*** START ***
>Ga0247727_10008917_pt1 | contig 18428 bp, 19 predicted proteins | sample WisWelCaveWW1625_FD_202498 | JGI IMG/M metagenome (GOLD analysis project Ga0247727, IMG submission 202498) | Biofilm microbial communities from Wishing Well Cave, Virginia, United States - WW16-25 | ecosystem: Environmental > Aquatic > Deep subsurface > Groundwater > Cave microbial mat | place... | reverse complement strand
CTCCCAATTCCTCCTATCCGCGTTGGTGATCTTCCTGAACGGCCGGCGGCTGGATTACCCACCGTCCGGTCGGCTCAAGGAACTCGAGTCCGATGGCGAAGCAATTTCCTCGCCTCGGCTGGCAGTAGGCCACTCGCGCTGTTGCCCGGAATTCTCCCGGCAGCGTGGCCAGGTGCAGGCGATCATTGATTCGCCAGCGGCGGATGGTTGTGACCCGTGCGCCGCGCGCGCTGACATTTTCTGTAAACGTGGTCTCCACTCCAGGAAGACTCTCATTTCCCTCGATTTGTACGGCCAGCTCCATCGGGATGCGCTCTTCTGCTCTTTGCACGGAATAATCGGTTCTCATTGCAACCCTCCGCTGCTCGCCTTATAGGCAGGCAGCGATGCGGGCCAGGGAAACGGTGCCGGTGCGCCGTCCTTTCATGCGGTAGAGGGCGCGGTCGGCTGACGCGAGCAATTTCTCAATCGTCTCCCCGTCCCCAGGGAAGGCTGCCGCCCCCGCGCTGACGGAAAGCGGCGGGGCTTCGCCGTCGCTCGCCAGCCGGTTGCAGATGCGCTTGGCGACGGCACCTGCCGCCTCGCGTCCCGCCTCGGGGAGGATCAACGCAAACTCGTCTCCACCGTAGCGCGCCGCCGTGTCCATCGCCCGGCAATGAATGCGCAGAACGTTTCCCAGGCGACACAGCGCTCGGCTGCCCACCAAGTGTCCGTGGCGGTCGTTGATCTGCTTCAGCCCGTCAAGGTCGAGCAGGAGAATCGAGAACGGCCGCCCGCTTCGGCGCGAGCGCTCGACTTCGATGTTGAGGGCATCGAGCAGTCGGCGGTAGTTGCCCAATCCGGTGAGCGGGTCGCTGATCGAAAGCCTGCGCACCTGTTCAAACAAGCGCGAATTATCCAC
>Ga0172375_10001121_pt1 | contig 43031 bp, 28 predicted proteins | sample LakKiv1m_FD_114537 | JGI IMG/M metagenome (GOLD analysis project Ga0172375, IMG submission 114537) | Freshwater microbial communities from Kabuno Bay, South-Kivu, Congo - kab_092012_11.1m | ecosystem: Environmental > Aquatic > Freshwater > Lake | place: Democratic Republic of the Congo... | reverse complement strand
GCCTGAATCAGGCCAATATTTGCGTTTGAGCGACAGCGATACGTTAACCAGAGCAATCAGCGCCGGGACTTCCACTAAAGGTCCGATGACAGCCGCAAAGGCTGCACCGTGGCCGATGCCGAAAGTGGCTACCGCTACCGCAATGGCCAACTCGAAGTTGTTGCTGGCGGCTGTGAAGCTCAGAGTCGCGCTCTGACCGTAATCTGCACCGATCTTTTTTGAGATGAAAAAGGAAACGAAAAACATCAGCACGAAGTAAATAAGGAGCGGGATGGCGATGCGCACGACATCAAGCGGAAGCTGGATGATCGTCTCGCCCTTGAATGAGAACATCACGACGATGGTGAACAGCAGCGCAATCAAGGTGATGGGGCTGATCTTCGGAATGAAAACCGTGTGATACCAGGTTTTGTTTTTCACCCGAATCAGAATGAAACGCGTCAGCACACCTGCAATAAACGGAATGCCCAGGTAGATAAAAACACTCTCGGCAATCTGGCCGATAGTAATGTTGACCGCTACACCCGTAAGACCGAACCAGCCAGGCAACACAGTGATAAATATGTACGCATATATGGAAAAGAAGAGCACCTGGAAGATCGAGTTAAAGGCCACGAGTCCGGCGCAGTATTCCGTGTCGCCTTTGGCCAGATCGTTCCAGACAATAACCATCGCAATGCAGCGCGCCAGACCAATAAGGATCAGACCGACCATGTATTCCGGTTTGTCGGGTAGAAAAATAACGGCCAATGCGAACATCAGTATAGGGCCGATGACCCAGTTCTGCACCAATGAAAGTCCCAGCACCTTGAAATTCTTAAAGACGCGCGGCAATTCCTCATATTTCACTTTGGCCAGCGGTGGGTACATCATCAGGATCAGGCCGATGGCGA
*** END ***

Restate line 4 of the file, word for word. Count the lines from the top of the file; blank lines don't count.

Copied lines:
GCCTGAATCAGGCCAATATTTGCGTTTGAGCGACAGCGATACGTTAACCAGAGCAATCAGCGCCGGGACTTCCACTAAAGGTCCGATGACAGCCGCAAAGGCTGCACCGTGGCCGATGCCGAAAGTGGCTACCGCTACCGCAATGGCCAACTCGAAGTTGTTGCTGGCGGCTGTGAAGCTCAGAGTCGCGCTCTGACCGTAATCTGCACCGATCTTTTTTGAGATGAAAAAGGAAACGAAAAACATCAGCACGAAGTAAATAAGGAGCGGGATGGCGATGCGCACGACATCAAGCGGAAGCTGGATGATCGTCTCGCCCTTGAATGAGAACATCACGACGATGGTGAACAGCAGCGCAATCAAGGTGATGGGGCTGATCTTCGGAATGAAAACCGTGTGATACCAGGTTTTGTTTTTCACCCGAATCAGAATGAAACGCGTCAGCACACCTGCAATAAACGGAATGCCCAGGTAGATAAAAACACTCTCGGCAATCTGGCCGATAGTAATGTTGACCGCTACACCCGTAAGACCGAACCAGCCAGGCAACACAGTGATAAATATGTACGCATATATGGAAAAGAAGAGCACCTGGAAGATCGAGTTAAAGGCCACGAGTCCGGCGCAGTATTCCGTGTCGCCTTTGGCCAGATCGTTCCAGACAATAACCATCGCAATGCAGCGCGCCAGACCAATAAGGATCAGACCGACCATGTATTCCGGTTTGTCGGGTAGAAAAATAACGGCCAATGCGAACATCAGTATAGGGCCGATGACCCAGTTCTGCACCAATGAAAGTCCCAGCACCTTGAAATTCTTAAAGACGCGCGGCAATTCCTCATATTTCACTTTGGCCAGCGGTGGGTACATCATCAGGATCAGGCCGATGGCGA